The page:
Copper Is Hot With Would-Be Thieves
Posted June 1, 2006
GARNER, N.C. — Copper can be found at nearly construction site in Wake County, and is inside of pipes, cables and other construction material. Now, copper is ending up in the hands of criminals more than ever before.
"They're actually burning the insulation off the copper wire," said Garner Police Sgt. Joe Binns. "It's worth more that way."
Garner police recently charged Richard Johnson with stealing about $780 worth of copper from a Progress Energy job site. It's the latest in what the department calls a "dramatic increase" in copper thefts.
"We've seen some stuff that might be organized," said Binns. "And we've seen some stuff that they just go by, see the copper wire out there, and they'll pick it up and put it in their truck."
So why have copper thefts been on the rise lately?
Two years ago, the material cost about 50 cents a pound. Now, it costs about $2 a pound. Often the stolen material is sold at scrap yards.
"We get very suspicious if someone brings in new material," said Raleigh Metals supervisor Reggie Griffin. "The first thing we do is contact the authorities."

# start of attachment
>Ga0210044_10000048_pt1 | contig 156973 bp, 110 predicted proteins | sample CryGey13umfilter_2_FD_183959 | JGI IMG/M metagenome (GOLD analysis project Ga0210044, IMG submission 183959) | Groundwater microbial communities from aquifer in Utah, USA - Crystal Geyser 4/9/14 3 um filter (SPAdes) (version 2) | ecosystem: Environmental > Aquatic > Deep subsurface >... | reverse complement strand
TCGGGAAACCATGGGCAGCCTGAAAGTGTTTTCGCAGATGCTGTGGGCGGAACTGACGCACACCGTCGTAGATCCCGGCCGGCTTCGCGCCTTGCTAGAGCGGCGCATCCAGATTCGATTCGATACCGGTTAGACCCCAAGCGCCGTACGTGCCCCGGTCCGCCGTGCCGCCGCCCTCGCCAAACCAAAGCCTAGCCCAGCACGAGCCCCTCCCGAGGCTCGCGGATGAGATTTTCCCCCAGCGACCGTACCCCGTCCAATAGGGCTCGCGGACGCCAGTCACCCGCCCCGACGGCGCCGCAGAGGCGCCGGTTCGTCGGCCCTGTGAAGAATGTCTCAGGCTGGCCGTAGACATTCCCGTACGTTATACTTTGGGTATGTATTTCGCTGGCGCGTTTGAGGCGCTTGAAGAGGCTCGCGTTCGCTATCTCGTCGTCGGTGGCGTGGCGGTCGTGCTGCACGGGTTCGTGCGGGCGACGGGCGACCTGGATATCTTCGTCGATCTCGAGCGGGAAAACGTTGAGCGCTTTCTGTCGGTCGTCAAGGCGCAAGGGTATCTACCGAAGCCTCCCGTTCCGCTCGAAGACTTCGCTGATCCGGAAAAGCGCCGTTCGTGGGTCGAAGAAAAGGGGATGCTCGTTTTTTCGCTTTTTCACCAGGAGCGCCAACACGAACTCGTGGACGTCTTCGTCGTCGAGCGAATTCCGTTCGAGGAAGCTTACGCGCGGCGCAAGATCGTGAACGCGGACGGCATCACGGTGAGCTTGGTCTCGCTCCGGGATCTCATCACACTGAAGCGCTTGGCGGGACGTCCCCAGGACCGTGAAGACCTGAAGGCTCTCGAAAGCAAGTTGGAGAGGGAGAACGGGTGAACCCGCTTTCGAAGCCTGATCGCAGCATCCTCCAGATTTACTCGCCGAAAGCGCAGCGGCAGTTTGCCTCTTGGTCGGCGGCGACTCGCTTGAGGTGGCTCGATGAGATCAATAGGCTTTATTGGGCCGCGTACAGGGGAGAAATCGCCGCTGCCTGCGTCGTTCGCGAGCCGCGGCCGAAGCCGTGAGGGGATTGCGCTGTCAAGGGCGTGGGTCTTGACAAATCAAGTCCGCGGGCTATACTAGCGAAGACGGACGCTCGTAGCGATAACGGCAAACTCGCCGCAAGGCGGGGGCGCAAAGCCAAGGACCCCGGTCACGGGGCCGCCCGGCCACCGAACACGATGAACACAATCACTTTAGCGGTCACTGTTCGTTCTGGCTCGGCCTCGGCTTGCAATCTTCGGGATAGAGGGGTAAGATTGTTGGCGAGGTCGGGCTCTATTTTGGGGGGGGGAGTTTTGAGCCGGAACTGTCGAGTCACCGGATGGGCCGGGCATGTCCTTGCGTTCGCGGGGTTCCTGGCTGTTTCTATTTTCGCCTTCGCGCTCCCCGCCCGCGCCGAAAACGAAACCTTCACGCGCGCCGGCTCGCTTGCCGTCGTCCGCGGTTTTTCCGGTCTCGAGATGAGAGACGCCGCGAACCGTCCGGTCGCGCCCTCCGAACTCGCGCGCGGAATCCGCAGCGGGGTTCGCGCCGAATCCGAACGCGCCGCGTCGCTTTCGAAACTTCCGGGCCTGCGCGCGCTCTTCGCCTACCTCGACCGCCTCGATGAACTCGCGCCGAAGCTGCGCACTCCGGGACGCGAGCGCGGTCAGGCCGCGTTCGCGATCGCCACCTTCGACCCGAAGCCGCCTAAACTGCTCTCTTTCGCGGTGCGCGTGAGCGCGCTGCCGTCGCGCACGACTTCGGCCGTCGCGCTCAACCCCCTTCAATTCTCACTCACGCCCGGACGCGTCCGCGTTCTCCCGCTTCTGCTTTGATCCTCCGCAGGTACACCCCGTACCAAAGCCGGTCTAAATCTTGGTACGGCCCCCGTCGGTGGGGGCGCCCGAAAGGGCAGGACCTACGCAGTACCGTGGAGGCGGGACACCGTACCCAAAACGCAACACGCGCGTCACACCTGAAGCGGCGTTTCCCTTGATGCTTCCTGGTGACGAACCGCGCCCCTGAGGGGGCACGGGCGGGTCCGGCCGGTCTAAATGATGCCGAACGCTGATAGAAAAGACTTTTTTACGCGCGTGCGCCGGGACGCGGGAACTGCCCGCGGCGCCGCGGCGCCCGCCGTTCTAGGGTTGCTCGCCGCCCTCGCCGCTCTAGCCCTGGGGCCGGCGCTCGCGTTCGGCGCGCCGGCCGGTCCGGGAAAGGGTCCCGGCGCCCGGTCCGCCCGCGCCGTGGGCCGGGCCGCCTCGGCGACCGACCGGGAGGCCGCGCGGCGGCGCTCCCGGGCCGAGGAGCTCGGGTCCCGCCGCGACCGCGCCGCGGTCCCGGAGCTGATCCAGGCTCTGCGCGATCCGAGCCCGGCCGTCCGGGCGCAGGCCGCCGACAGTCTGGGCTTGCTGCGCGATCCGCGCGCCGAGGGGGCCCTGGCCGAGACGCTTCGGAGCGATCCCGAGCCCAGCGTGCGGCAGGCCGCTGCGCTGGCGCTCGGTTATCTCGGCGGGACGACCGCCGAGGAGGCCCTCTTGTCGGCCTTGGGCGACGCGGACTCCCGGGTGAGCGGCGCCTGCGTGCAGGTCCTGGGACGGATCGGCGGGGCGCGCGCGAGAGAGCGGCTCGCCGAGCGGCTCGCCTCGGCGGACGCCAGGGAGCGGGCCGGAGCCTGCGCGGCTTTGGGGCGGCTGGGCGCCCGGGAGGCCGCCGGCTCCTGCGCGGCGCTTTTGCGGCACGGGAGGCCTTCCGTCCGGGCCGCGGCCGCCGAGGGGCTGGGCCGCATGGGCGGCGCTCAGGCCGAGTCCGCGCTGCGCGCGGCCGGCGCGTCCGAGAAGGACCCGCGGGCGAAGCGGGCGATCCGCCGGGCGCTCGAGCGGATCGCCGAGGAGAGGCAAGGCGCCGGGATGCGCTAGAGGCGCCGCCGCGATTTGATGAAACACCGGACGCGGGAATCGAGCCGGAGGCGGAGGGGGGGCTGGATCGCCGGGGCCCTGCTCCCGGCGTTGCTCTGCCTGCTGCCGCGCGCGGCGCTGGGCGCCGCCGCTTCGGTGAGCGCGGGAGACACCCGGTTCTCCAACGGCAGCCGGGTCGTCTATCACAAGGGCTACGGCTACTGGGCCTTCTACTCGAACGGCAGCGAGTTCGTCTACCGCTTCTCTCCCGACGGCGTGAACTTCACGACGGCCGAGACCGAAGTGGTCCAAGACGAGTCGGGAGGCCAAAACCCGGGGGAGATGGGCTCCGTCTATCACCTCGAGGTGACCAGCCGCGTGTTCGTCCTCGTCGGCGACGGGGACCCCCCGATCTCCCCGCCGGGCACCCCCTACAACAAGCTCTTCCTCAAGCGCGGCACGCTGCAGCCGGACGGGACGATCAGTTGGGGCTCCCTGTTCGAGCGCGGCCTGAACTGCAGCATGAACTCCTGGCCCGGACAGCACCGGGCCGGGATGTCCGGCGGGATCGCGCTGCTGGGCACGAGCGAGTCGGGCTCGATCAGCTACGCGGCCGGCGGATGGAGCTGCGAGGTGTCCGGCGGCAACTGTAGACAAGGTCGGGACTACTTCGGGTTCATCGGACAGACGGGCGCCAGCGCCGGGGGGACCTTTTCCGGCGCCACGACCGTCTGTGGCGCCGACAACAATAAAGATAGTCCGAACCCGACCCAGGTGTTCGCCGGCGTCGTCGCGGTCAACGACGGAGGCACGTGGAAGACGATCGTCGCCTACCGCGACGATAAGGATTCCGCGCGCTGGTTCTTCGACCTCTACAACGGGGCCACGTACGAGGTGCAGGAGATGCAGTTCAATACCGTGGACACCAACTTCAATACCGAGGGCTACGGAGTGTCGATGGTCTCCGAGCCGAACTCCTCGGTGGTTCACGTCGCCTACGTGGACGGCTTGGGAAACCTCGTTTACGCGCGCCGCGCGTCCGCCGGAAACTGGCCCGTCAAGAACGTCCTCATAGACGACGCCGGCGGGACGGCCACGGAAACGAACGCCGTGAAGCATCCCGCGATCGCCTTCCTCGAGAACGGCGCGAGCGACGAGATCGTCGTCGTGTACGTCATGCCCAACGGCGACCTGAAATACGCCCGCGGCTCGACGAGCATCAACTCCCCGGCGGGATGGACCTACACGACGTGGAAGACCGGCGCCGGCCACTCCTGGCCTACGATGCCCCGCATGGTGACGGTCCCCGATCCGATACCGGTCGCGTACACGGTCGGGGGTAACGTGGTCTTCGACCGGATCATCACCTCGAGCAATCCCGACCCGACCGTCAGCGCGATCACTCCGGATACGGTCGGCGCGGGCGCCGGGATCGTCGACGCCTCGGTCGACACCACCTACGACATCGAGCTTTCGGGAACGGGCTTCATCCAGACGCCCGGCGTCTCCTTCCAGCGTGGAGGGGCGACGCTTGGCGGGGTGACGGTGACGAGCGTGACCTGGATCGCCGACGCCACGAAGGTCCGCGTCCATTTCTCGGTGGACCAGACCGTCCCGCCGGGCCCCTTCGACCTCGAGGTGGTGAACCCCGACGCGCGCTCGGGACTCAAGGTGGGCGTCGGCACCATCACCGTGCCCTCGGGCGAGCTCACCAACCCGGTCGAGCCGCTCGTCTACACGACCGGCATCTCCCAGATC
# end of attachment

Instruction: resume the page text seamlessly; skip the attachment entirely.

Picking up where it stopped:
Griffin said he's seen a spike in copper sales in the last six months. He now checks clients for identification.
"If he can't produce a valid ID, we won't buy it," he said.
The city of Durham is also experiencing an increase in copper thefts. Police have reported several thefts, including copper from inside an air conditioner at a community church.
Knightdale police recently cracked a copper theft case, where $38,000 worth of the metal was stolen from a jobsite on Village Parkway. Police said the crooks loaded the material into the back of a stolen pickup and tried to get away. Officers arrested three men and charged each with felony larceny.
"It's quick, easy money," said Binns. "They can take 100 pounds, put it in their trunk, and that's $250 they walk out with for about 10 minutes of work."